Murdoch, husband of Gary

  22. Many of us believe that the so-called "orthodox" are captives of their culture, or rather, their subculture, that of the affluent, white, suburban reactionary.

    Anyone who doubts me need only take a look at T19 or SFIF or VO, where one could easily get the impression that God is an Austrian School economist and George W. Bush is His personal representative on Earth.

    (We won't even get into the great zeal with which the "orthodox" have taken up the innovation of serial polygamy. It's embarrassing even to think about such brazen, shameless hypocrisy.)

    It really is time to drop the notion that one side of this dispute is a captive to the culture while the other is holding to the hard faith.

  23. Unworthy, Phil.

    Unworthy of you and of the God you claim to follow.

    This is your love? This is your God? Pedophiles, polygamists and serial sexual adventurers of the type found on college campuses also exist. . . and yet you claim to have listened?

    This is your witness - God is fiat, God is merely a dictator with more power than most. No one should want anything to do with the God you proclaim!

    I do not believe you know this is what you're preaching, so I tell you.

    You want us to believe you act in love, stop talking about it and act in love! If you believe you are truly on the side of God, and we are not, take into account that you - and your compatriots here - are making enemies for God because of what you preach. If there is love in it, show it in ways we can understand, if you can't, stop blaming others for your failing at the Great Commission.

  24. Mark (and Murdoch),

    The original argument advanced by Murdoch was that, "we live in a world of facts." Stated in a way that appeared to be intended as self-conclusive, he gave us as one of those facts, "Gay people exist and, with increasing visibility, are pairing off ..." And, furthermore, "Authority and tradition that denies such things discredits itself." Do you see? Gay people exist, and they therefore must be affirmed. To do otherwise is to demonstrate, ipso facto, ignorance.

    All I've pointed out is that other groups of people exist, which aren't (yet) generally accepted by society - and, I see, you're unwilling to extend the logic. But it remains your logic: I'm only pointing it out, so the outrage should be directed elsewhere. In any case, it deliberately misses the point that the Church speaks to gay behavior, not "gay people."

    By the way, I notice you've both ignored the point of my first paragraph, namely, that by worshiping science and "facts" as the last word, you falsify Christianity.

  25. Phil,

    I do not accept that from you, nor will I give you the freebie you're asking for.

    You've been around sites like this and know what those words would mean to us. You knew full well. It doesn't matter what you meant, it matters what effect your words would have. You have insulted everyone here with the first post, and made it clear that our feelings on the insult are of absolutely no consequence to you in your second.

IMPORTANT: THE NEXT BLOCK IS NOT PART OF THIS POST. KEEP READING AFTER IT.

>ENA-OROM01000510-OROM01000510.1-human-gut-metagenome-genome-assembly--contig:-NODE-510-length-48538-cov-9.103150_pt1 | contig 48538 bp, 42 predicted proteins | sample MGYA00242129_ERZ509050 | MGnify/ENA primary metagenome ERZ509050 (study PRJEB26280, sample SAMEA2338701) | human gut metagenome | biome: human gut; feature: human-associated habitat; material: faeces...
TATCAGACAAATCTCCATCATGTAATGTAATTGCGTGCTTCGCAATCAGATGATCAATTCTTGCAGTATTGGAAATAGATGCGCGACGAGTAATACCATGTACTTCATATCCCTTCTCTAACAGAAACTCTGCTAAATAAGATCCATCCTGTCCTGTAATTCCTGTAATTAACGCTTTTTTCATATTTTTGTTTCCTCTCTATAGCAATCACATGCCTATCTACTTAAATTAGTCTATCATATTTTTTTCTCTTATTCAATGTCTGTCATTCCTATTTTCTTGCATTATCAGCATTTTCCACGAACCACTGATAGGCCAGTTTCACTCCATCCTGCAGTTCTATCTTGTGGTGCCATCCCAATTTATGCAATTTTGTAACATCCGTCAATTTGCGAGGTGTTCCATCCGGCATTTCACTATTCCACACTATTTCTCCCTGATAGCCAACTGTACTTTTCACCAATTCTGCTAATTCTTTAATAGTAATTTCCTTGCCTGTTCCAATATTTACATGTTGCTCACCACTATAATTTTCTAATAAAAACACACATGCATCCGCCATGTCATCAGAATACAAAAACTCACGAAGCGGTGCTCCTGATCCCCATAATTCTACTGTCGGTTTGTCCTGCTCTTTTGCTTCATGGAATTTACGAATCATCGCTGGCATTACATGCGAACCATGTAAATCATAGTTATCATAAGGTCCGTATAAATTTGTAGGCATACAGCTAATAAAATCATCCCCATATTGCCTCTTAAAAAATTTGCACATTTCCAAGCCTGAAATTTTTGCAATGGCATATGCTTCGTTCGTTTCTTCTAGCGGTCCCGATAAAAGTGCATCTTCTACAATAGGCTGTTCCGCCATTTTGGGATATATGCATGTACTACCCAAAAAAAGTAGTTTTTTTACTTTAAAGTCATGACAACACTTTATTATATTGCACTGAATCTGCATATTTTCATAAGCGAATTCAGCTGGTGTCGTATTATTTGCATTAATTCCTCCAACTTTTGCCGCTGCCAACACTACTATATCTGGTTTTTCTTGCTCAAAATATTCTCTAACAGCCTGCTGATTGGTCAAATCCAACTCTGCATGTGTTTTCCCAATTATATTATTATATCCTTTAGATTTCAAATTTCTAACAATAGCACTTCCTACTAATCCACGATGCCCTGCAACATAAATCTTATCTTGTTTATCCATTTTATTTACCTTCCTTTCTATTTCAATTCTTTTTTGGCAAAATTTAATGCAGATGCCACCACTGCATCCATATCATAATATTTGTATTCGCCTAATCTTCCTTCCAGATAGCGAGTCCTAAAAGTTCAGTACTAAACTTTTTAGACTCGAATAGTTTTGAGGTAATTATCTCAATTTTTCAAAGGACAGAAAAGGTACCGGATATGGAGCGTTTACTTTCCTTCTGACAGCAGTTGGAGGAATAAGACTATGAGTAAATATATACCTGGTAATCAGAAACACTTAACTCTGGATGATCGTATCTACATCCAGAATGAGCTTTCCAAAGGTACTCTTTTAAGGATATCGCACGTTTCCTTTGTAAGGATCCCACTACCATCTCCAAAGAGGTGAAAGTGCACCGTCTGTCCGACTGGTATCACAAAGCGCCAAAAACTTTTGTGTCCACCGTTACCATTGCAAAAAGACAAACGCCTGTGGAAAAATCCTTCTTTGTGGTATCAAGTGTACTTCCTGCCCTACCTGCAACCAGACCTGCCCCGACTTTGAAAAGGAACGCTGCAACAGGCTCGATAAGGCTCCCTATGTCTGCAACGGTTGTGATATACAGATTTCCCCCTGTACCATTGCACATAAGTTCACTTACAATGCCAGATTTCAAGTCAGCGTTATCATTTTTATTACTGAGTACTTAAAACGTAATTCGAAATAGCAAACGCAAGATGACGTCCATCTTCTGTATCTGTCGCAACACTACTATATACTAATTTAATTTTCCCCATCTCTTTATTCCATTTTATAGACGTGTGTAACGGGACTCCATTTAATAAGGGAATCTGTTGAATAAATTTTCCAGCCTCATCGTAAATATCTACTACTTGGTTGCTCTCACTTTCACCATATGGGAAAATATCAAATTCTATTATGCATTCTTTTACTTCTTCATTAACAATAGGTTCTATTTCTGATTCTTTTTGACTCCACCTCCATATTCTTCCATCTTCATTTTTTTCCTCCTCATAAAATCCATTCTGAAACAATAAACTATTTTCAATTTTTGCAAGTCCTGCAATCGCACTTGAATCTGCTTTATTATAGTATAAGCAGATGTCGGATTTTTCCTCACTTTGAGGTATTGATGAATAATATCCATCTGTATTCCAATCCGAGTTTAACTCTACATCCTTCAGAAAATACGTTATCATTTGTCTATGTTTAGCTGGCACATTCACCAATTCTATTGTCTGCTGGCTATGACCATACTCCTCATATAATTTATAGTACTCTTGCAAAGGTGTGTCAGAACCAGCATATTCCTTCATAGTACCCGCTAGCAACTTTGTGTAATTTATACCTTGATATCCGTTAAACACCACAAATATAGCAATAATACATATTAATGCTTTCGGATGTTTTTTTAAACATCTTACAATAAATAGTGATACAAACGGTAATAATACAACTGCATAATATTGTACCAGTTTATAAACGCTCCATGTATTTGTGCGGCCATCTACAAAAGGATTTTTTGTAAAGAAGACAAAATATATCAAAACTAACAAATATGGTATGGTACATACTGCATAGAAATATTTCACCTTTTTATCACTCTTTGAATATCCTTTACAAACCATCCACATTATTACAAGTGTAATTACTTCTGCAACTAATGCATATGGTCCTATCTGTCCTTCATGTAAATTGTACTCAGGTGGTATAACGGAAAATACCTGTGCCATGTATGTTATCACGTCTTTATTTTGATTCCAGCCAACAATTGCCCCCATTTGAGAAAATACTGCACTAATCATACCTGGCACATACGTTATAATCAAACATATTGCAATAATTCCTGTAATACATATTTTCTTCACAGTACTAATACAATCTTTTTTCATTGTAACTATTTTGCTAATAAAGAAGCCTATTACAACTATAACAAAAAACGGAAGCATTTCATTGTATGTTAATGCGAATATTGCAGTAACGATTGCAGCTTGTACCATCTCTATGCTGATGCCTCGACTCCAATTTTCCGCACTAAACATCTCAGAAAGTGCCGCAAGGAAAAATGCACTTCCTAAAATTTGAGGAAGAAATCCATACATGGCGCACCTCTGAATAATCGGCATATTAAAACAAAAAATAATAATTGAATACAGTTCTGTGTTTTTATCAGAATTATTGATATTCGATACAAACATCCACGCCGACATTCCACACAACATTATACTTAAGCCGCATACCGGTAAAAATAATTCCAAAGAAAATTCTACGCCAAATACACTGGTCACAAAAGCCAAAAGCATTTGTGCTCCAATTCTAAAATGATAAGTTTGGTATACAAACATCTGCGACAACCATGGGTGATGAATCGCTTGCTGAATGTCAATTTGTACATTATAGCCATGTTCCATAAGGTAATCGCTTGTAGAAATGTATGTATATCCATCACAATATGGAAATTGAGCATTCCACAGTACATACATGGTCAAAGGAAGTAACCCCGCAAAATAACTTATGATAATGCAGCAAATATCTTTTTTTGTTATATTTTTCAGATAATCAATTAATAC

Grow up. Take responsibility for the message you are giving.

  26. “. . . by worshiping science and "facts" as the last word, you falsify Christianity.” –Phil

    “Falsifiability (or "refutability") is the logical possibility that an assertion can be shown false by an observation or a physical experiment. That something is ‘falsifiable’ does not mean it is false; rather, that if it is false, then this can be shown by observation or experiment.” –Wikipedia

    Christianity is a story. There is no way, at this late date, to prove it true or false. It can only be told, and interpretations differ. I like versions that promote justice, compassion, mindfulness -- versions used to claim authority and exclude others, not so much.

    No, facts or science aren't the last word. They're necessary checks on the human tendency to go for story above all else.

    Thank you for drawing your line, Mark. It means more from you than from stray commenters.

    Murdoch, spouse of Gary

  27. mark

    I've sat on my "falsifiable" comment for several days. Don't post it if you think it's overkill, or prolonging an unpleasant thread unnecessarily. Your comment actually ties things up sufficiently. It's just that, as a retired editor, Phil's misuse of the term kept bugging me. Cheers, Murdoch

  28. Murdoch - as you're a retired editor, I suggest you consult the dictionary and not Wikipedia: falsify = 1) to prove or declare false : disprove
    2: to make false. (Merriam Webster)


OK... Comments, gripes, etc welcomed, but with some cautions and one rule:
Cautions: Calling people fools, idiots, etc, will be reason to bounce your comment. Keeping in mind that in the struggles it is difficult enough to try to respect opponents, we should at least try.